A board governance committee serves as a powerful tool for nonprofits that wish to boost their board recruitment and better prepare for an organization’s inevitable “rainy days.” This committee, along with other board committees such as a finance committee and development committee, are vital sources of support for nonprofit leaders.
So what is a board governance committee, and what do they do? Learn more about the importance of this committee and its many key functions.
What is a Board Governance Committee?
A board governance committee is a group of diverse volunteers who serve to keep the nonprofit functioning smoothly and ethically.
Members commonly come from existing board members, especially the executive committee members like the president or chairperson. Other members of the governance committee may be your attorney or a consultant. However, these members may not be full voting members of the committee.
Roles like removing a board member, firing an executive director, and updating the bylaws of the nonprofit often fall under the responsibilities of the governance committee. That’s why one of the primary purposes of a governance committee is to deliver objective responses to challenging situations.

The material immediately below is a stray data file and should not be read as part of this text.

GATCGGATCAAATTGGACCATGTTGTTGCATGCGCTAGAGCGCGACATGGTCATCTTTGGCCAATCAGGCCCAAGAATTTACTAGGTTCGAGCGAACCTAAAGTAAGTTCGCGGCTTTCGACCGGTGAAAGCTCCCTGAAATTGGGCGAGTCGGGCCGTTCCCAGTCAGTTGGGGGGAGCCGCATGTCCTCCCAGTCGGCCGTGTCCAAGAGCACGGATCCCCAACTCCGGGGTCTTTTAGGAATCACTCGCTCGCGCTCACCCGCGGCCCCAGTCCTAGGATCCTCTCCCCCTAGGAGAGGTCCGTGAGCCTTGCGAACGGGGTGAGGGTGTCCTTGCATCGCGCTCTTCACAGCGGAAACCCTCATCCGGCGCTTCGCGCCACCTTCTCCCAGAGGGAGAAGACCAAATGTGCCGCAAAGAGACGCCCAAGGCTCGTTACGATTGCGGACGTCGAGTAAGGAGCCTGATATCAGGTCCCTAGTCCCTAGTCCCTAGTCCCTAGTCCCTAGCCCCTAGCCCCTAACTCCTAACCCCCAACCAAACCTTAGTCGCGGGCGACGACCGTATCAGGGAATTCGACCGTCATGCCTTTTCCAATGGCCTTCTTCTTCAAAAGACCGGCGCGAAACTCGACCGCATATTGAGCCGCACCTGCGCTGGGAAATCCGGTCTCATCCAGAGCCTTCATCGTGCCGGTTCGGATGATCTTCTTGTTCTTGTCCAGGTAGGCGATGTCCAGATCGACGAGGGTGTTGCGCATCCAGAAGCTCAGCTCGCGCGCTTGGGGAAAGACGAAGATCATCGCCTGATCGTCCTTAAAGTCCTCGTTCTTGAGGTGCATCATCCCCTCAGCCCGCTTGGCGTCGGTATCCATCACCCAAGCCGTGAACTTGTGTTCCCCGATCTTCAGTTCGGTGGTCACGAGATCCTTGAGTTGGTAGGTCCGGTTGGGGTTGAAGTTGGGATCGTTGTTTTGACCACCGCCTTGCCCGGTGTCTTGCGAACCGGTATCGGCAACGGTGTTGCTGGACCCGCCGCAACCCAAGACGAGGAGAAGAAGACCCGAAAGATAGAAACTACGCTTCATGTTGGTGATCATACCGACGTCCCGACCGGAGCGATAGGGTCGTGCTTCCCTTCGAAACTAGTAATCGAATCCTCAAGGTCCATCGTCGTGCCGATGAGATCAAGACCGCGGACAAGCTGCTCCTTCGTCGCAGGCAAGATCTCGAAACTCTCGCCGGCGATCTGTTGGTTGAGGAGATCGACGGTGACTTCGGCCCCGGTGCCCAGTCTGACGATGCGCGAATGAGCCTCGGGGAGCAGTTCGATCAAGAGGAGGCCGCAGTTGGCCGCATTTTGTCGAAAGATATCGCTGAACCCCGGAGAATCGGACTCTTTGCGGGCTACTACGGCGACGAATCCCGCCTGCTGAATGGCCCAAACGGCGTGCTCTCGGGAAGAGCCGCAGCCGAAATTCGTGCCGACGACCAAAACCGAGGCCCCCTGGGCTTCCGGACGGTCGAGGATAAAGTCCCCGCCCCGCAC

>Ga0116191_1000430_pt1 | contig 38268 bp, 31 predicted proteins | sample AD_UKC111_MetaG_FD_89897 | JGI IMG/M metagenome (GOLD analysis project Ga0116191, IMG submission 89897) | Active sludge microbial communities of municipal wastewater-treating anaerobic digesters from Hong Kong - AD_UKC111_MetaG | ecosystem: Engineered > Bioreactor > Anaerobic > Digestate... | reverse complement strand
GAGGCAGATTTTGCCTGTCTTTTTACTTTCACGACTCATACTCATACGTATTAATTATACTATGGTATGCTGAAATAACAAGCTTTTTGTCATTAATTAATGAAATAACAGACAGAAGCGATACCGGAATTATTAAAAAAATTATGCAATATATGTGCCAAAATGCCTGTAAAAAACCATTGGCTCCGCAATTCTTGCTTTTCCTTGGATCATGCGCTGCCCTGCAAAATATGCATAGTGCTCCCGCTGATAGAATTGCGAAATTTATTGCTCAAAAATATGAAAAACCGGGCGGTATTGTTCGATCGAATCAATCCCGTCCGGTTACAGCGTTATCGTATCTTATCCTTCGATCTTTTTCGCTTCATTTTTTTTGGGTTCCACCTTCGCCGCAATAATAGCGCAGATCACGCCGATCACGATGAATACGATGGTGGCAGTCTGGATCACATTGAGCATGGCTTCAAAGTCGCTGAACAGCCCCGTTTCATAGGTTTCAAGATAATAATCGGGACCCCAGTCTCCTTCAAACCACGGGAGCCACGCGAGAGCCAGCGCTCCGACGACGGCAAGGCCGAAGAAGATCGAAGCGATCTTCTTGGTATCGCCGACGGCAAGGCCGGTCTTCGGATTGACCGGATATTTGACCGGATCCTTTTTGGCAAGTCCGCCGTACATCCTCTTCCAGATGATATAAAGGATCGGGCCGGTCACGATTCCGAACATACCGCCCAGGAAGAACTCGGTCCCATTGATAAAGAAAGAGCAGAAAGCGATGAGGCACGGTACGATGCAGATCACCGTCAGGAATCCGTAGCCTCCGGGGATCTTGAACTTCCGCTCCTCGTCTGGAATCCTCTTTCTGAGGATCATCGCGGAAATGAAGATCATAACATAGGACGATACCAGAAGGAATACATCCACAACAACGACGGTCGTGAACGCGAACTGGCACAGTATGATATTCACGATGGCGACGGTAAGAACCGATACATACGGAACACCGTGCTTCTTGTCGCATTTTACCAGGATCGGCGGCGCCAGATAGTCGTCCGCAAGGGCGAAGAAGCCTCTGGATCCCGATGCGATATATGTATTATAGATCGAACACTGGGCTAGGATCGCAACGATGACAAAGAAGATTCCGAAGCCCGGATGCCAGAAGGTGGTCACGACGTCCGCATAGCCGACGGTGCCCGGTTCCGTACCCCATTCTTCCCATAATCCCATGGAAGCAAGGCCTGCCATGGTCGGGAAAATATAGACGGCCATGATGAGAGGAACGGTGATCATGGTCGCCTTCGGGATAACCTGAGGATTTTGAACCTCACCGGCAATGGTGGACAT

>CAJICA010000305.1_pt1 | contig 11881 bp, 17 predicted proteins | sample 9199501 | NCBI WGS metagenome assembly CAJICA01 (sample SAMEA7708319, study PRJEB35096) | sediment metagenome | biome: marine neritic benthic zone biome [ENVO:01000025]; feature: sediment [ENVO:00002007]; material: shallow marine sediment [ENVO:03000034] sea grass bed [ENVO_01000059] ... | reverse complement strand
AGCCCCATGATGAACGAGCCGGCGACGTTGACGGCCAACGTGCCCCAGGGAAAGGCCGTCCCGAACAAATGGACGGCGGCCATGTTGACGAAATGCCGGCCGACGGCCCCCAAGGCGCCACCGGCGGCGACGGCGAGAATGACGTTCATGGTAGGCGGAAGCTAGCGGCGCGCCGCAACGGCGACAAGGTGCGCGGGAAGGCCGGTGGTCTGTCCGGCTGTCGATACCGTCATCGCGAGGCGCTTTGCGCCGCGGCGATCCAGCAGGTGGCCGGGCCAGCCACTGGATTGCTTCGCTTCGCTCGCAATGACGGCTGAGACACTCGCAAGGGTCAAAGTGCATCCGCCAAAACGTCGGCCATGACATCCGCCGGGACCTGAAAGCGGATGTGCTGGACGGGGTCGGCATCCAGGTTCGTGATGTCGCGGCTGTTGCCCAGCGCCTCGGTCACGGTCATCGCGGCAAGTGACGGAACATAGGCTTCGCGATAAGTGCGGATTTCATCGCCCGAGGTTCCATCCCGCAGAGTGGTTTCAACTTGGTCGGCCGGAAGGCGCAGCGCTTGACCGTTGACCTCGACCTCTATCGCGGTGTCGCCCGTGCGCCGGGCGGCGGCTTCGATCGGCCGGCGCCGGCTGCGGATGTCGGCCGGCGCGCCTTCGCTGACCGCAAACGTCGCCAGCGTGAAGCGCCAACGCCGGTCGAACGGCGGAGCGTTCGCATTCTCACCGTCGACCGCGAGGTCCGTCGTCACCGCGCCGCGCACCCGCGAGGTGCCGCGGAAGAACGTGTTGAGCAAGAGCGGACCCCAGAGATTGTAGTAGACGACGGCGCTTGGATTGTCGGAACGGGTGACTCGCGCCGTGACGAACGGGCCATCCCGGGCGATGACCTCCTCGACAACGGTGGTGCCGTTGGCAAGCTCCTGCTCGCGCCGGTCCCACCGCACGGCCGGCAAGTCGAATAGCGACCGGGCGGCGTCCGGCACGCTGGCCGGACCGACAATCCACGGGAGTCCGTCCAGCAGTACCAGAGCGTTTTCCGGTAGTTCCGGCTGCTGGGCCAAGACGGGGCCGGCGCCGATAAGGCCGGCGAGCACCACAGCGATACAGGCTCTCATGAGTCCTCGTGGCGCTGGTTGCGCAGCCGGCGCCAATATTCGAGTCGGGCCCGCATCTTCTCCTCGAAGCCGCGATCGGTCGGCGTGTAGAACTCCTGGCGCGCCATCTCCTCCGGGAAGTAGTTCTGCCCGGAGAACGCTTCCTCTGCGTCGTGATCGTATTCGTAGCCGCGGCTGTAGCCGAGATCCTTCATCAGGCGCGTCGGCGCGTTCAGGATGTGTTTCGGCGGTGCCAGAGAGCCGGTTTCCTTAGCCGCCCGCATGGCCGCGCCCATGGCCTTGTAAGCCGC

Develop a combination of measured, outside voices on the committee, paired with the most informed and dedicated members of the nonprofit’s board of directors, for a powerful governance committee.
Why Have a Governance Committee?
A board governance committee helps build long-term stability for any nonprofit. Not only will a governance committee help you overcome sensitive challenges, but the other main function of this committee is to establish a pipeline of leadership volunteers.
Today’s governance committee operates like a combination of the nominating committee and the oversight committee. Sometimes the governance committee is called the “conscience” of a nonprofit’s board of directors.
Key Tasks of a Governance Committee
Each nonprofit will develop a governance committee that helps them best achieve their long-term goals. Remember, an effective governance committee supports an organization’s long-term stability by providing objective oversight and developing a succession pipeline.
Here are some potential responsibilities for yours:
- Develop a recruitment and onboarding strategy for new board members
- Train and develop board members, mentor members into officers
- Annually review bylaws, mission statement, and other evergreen content; recommend updates to the board of directors
- Perform executive employee performance reviews
- Evaluate fellow board members
- Review compensation for executive employees
- Update job descriptions for executive employees
- Monitor nonprofit’s unique compliance requirements
Board governance committees help nonprofits focus on their mission by taking care of sensitive and behind-the-scenes issues. They handle essential background tasks such as reviewing bylaws and conducting performance reviews of the executive director.
Building an effective governance committee will soon pay off, as these volunteers are usually also responsible for recruiting the next generation of board members for your nonprofit. Invest in cultivating this committee at your nonprofit to help promote long-term success.